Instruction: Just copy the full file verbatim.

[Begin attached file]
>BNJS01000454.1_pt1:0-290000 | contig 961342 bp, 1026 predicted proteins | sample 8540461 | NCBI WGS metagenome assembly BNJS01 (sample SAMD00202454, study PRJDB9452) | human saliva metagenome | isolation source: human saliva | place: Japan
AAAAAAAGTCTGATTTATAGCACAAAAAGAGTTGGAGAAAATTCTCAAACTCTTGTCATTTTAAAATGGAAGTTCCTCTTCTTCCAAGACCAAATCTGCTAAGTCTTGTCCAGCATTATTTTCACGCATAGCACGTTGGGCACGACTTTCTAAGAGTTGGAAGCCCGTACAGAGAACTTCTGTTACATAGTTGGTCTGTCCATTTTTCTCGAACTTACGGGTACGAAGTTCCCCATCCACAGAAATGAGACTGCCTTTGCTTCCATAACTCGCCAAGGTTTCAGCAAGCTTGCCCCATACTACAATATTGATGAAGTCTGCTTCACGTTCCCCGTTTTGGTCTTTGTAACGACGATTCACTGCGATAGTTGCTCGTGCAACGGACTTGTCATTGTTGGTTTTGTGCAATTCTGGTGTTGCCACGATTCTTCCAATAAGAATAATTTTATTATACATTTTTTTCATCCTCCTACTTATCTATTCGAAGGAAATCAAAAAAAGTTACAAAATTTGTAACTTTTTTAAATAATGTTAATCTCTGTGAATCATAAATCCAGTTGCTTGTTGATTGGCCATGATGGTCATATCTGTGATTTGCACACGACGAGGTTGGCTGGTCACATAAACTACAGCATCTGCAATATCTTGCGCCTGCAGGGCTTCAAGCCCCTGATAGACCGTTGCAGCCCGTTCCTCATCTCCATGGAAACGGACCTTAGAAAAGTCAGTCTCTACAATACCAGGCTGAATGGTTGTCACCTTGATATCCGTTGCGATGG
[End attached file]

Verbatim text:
>BNJS01000454.1_pt1:0-290000 | contig 961342 bp, 1026 predicted proteins | sample 8540461 | NCBI WGS metagenome assembly BNJS01 (sample SAMD00202454, study PRJDB9452) | human saliva metagenome | isolation source: human saliva | place: Japan
AAAAAAAGTCTGATTTATAGCACAAAAAGAGTTGGAGAAAATTCTCAAACTCTTGTCATTTTAAAATGGAAGTTCCTCTTCTTCCAAGACCAAATCTGCTAAGTCTTGTCCAGCATTATTTTCACGCATAGCACGTTGGGCACGACTTTCTAAGAGTTGGAAGCCCGTACAGAGAACTTCTGTTACATAGTTGGTCTGTCCATTTTTCTCGAACTTACGGGTACGAAGTTCCCCATCCACAGAAATGAGACTGCCTTTGCTTCCATAACTCGCCAAGGTTTCAGCAAGCTTGCCCCATACTACAATATTGATGAAGTCTGCTTCACGTTCCCCGTTTTGGTCTTTGTAACGACGATTCACTGCGATAGTTGCTCGTGCAACGGACTTGTCATTGTTGGTTTTGTGCAATTCTGGTGTTGCCACGATTCTTCCAATAAGAATAATTTTATTATACATTTTTTTCATCCTCCTACTTATCTATTCGAAGGAAATCAAAAAAAGTTACAAAATTTGTAACTTTTTTAAATAATGTTAATCTCTGTGAATCATAAATCCAGTTGCTTGTTGATTGGCCATGATGGTCATATCTGTGATTTGCACACGACGAGGTTGGCTGGTCACATAAACTACAGCATCTGCAATATCTTGCGCCTGCAGGGCTTCAAGCCCCTGATAGACCGTTGCAGCCCGTTCCTCATCTCCATGGAAACGGACCTTAGAAAAGTCAGTCTCTACAATACCAGGCTGAATGGTTGTCACCTTGATATCCGTTGCGATGG